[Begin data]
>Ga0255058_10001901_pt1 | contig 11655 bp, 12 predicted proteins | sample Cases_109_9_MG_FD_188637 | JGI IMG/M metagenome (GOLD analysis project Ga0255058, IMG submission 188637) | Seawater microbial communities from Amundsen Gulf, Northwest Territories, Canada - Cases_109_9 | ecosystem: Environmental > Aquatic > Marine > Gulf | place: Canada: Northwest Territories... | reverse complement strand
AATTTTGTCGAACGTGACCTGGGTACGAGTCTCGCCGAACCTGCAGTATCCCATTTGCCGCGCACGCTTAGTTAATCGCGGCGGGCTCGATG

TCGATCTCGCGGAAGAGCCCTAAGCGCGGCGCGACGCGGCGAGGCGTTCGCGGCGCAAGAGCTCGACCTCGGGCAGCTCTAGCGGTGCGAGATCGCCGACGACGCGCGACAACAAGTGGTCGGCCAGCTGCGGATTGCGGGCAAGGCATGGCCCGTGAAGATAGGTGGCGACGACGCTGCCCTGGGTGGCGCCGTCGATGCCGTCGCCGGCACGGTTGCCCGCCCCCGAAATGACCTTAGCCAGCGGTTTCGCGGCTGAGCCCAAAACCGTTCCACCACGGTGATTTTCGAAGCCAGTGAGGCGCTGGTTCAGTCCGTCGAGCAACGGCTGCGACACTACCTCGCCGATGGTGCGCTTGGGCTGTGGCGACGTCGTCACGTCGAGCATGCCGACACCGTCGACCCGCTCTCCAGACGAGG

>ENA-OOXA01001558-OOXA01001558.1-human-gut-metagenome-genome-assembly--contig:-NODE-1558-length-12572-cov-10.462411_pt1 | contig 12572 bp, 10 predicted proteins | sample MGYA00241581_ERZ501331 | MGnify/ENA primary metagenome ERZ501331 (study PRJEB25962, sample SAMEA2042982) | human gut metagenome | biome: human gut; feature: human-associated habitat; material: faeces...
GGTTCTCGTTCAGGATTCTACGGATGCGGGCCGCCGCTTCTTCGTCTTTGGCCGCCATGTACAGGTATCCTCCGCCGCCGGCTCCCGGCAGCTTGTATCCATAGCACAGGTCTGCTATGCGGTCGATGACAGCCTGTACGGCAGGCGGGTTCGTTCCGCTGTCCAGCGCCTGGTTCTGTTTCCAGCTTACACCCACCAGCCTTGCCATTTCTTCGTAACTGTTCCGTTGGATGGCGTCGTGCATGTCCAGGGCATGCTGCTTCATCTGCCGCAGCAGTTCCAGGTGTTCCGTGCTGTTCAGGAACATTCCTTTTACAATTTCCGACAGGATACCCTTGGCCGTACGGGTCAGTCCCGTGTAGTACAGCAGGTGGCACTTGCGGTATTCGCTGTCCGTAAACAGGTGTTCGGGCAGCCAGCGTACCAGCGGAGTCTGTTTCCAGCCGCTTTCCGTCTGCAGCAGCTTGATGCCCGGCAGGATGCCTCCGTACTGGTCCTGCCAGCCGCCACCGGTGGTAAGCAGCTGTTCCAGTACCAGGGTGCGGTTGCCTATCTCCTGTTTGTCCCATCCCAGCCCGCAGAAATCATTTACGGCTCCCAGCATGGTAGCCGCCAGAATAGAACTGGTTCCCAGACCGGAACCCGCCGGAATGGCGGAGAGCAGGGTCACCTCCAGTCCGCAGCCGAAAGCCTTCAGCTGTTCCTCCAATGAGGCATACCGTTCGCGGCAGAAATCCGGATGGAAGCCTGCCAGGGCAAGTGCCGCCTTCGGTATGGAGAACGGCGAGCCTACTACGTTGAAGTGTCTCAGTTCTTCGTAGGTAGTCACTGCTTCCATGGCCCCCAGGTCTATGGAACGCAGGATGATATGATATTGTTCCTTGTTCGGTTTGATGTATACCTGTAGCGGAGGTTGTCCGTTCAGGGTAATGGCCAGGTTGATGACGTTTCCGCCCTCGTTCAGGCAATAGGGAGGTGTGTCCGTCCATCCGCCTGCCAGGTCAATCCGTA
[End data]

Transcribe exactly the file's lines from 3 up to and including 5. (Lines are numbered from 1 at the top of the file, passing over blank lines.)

TCGATCTCGCGGAAGAGCCCTAAGCGCGGCGCGACGCGGCGAGGCGTTCGCGGCGCAAGAGCTCGACCTCGGGCAGCTCTAGCGGTGCGAGATCGCCGACGACGCGCGACAACAAGTGGTCGGCCAGCTGCGGATTGCGGGCAAGGCATGGCCCGTGAAGATAGGTGGCGACGACGCTGCCCTGGGTGGCGCCGTCGATGCCGTCGCCGGCACGGTTGCCCGCCCCCGAAATGACCTTAGCCAGCGGTTTCGCGGCTGAGCCCAAAACCGTTCCACCACGGTGATTTTCGAAGCCAGTGAGGCGCTGGTTCAGTCCGTCGAGCAACGGCTGCGACACTACCTCGCCGATGGTGCGCTTGGGCTGTGGCGACGTCGTCACGTCGAGCATGCCGACACCGTCGACCCGCTCTCCAGACGAGG

>ENA-OOXA01001558-OOXA01001558.1-human-gut-metagenome-genome-assembly--contig:-NODE-1558-length-12572-cov-10.462411_pt1 | contig 12572 bp, 10 predicted proteins | sample MGYA00241581_ERZ501331 | MGnify/ENA primary metagenome ERZ501331 (study PRJEB25962, sample SAMEA2042982) | human gut metagenome | biome: human gut; feature: human-associated habitat; material: faeces...
GGTTCTCGTTCAGGATTCTACGGATGCGGGCCGCCGCTTCTTCGTCTTTGGCCGCCATGTACAGGTATCCTCCGCCGCCGGCTCCCGGCAGCTTGTATCCATAGCACAGGTCTGCTATGCGGTCGATGACAGCCTGTACGGCAGGCGGGTTCGTTCCGCTGTCCAGCGCCTGGTTCTGTTTCCAGCTTACACCCACCAGCCTTGCCATTTCTTCGTAACTGTTCCGTTGGATGGCGTCGTGCATGTCCAGGGCATGCTGCTTCATCTGCCGCAGCAGTTCCAGGTGTTCCGTGCTGTTCAGGAACATTCCTTTTACAATTTCCGACAGGATACCCTTGGCCGTACGGGTCAGTCCCGTGTAGTACAGCAGGTGGCACTTGCGGTATTCGCTGTCCGTAAACAGGTGTTCGGGCAGCCAGCGTACCAGCGGAGTCTGTTTCCAGCCGCTTTCCGTCTGCAGCAGCTTGATGCCCGGCAGGATGCCTCCGTACTGGTCCTGCCAGCCGCCACCGGTGGTAAGCAGCTGTTCCAGTACCAGGGTGCGGTTGCCTATCTCCTGTTTGTCCCATCCCAGCCCGCAGAAATCATTTACGGCTCCCAGCATGGTAGCCGCCAGAATAGAACTGGTTCCCAGACCGGAACCCGCCGGAATGGCGGAGAGCAGGGTCACCTCCAGTCCGCAGCCGAAAGCCTTCAGCTGTTCCTCCAATGAGGCATACCGTTCGCGGCAGAAATCCGGATGGAAGCCTGCCAGGGCAAGTGCCGCCTTCGGTATGGAGAACGGCGAGCCTACTACGTTGAAGTGTCTCAGTTCTTCGTAGGTAGTCACTGCTTCCATGGCCCCCAGGTCTATGGAACGCAGGATGATATGATATTGTTCCTTGTTCGGTTTGATGTATACCTGTAGCGGAGGTTGTCCGTTCAGGGTAATGGCCAGGTTGATGACGTTTCCGCCCTCGTTCAGGCAATAGGGAGGTGTGTCCGTCCATCCGCCTGCCAGGTCAATCCGTA